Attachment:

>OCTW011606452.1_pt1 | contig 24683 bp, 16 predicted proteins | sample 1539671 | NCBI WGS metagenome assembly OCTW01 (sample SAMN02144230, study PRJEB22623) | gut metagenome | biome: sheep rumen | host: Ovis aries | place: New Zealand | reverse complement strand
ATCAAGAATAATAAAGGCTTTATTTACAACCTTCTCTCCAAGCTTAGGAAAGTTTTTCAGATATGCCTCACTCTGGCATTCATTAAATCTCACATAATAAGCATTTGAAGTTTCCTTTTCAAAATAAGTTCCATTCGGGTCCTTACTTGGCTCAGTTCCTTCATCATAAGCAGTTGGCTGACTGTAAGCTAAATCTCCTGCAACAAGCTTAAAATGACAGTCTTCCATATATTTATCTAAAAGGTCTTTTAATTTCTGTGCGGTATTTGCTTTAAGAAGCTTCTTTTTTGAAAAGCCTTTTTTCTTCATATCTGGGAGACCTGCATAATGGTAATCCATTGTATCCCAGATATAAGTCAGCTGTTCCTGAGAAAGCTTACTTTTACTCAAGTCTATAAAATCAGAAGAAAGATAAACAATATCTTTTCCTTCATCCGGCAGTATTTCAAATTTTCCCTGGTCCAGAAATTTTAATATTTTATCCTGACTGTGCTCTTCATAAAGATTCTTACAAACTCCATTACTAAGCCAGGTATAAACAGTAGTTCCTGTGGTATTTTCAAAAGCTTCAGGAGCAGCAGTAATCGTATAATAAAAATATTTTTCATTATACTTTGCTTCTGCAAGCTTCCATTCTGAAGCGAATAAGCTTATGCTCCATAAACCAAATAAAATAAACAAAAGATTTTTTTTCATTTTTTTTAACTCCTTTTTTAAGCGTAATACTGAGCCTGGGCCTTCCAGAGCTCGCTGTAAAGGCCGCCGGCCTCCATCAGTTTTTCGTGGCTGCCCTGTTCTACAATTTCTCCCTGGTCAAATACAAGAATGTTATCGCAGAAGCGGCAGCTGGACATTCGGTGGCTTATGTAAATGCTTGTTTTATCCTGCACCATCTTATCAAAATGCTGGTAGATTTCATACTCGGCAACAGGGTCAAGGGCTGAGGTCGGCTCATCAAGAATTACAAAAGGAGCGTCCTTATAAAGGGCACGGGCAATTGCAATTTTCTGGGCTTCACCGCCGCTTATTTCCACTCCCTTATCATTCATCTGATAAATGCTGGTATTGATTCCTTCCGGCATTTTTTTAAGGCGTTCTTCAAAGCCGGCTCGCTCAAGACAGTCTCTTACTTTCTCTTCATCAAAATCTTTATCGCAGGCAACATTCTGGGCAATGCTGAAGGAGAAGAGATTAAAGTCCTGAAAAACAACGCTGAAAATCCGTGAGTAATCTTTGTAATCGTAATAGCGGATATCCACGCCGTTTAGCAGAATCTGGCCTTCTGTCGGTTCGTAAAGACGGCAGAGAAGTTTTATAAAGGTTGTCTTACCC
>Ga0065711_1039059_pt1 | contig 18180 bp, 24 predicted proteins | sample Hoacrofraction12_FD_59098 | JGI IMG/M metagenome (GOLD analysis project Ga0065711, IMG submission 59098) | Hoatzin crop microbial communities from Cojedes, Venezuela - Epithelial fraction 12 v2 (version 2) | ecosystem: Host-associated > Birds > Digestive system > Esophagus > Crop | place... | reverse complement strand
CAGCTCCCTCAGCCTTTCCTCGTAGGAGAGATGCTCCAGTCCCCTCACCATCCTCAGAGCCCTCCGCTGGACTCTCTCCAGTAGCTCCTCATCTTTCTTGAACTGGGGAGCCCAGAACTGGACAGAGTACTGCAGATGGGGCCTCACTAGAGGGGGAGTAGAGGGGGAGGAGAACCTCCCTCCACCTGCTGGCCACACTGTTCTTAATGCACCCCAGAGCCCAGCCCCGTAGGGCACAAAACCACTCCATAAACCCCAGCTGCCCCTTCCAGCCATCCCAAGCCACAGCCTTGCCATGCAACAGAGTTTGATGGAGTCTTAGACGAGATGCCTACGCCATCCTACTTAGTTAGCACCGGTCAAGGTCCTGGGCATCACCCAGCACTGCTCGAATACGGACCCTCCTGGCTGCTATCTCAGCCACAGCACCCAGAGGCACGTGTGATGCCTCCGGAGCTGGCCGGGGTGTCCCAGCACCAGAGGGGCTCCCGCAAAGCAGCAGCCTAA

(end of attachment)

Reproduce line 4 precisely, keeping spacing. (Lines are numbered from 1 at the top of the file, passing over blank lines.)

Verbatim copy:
CAGCTCCCTCAGCCTTTCCTCGTAGGAGAGATGCTCCAGTCCCCTCACCATCCTCAGAGCCCTCCGCTGGACTCTCTCCAGTAGCTCCTCATCTTTCTTGAACTGGGGAGCCCAGAACTGGACAGAGTACTGCAGATGGGGCCTCACTAGAGGGGGAGTAGAGGGGGAGGAGAACCTCCCTCCACCTGCTGGCCACACTGTTCTTAATGCACCCCAGAGCCCAGCCCCGTAGGGCACAAAACCACTCCATAAACCCCAGCTGCCCCTTCCAGCCATCCCAAGCCACAGCCTTGCCATGCAACAGAGTTTGATGGAGTCTTAGACGAGATGCCTACGCCATCCTACTTAGTTAGCACCGGTCAAGGTCCTGGGCATCACCCAGCACTGCTCGAATACGGACCCTCCTGGCTGCTATCTCAGCCACAGCACCCAGAGGCACGTGTGATGCCTCCGGAGCTGGCCGGGGTGTCCCAGCACCAGAGGGGCTCCCGCAAAGCAGCAGCCTAA